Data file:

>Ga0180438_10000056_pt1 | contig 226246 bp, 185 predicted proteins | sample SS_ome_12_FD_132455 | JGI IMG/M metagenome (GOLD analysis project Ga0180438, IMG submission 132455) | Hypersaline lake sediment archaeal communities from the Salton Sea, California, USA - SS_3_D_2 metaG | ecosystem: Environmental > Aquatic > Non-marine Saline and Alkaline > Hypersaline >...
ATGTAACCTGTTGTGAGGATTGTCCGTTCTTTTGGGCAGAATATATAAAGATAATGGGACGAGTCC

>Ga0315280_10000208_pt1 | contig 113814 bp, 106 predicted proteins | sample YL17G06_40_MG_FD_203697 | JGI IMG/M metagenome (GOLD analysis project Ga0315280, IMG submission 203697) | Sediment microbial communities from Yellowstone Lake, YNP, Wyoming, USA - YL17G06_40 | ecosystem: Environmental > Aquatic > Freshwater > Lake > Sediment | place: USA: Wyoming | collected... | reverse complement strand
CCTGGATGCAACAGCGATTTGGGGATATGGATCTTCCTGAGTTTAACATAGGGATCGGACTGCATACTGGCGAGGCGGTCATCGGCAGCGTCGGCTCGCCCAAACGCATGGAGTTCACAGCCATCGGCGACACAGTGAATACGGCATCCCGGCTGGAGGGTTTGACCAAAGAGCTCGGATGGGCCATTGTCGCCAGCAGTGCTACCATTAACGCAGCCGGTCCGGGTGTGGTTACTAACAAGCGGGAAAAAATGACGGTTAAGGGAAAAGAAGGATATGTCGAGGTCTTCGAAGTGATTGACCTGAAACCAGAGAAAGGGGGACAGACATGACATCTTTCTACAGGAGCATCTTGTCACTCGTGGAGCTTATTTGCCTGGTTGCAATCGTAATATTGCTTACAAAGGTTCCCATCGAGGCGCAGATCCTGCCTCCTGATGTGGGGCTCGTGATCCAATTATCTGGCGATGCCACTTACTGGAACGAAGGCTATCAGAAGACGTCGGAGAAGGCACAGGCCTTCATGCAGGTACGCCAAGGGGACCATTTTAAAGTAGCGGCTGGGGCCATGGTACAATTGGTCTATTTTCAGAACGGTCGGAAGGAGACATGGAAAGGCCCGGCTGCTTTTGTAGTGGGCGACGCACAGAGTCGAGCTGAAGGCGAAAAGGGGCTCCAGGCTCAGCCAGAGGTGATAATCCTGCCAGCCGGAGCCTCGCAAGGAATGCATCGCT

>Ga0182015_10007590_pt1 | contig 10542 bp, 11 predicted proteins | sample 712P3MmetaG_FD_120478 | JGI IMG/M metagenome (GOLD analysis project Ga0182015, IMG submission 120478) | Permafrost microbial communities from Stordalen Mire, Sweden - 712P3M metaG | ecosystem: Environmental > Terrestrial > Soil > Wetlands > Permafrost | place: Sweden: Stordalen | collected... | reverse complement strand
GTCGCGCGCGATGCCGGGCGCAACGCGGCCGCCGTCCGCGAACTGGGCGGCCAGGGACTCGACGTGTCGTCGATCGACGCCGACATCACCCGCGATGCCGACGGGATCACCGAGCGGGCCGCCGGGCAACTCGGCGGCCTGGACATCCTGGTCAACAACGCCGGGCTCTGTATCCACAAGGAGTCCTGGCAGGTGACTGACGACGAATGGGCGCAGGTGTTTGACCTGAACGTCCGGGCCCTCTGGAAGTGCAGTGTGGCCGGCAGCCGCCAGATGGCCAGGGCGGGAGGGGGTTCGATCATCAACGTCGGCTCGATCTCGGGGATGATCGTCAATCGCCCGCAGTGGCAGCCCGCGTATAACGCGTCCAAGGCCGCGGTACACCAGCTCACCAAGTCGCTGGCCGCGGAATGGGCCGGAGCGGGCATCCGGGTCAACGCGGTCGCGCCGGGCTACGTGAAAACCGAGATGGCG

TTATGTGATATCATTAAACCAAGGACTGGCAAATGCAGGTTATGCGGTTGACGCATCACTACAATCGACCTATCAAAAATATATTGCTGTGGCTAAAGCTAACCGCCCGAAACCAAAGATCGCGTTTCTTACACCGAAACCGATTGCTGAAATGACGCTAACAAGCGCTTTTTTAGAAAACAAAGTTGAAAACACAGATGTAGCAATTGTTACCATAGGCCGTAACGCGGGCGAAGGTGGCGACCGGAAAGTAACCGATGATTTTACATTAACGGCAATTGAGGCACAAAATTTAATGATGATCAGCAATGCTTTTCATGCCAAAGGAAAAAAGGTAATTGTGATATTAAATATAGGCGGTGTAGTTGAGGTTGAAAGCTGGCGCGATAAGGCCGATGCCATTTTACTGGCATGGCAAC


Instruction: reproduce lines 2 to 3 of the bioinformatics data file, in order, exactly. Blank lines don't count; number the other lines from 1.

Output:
ATGTAACCTGTTGTGAGGATTGTCCGTTCTTTTGGGCAGAATATATAAAGATAATGGGACGAGTCC

>Ga0315280_10000208_pt1 | contig 113814 bp, 106 predicted proteins | sample YL17G06_40_MG_FD_203697 | JGI IMG/M metagenome (GOLD analysis project Ga0315280, IMG submission 203697) | Sediment microbial communities from Yellowstone Lake, YNP, Wyoming, USA - YL17G06_40 | ecosystem: Environmental > Aquatic > Freshwater > Lake > Sediment | place: USA: Wyoming | collected... | reverse complement strand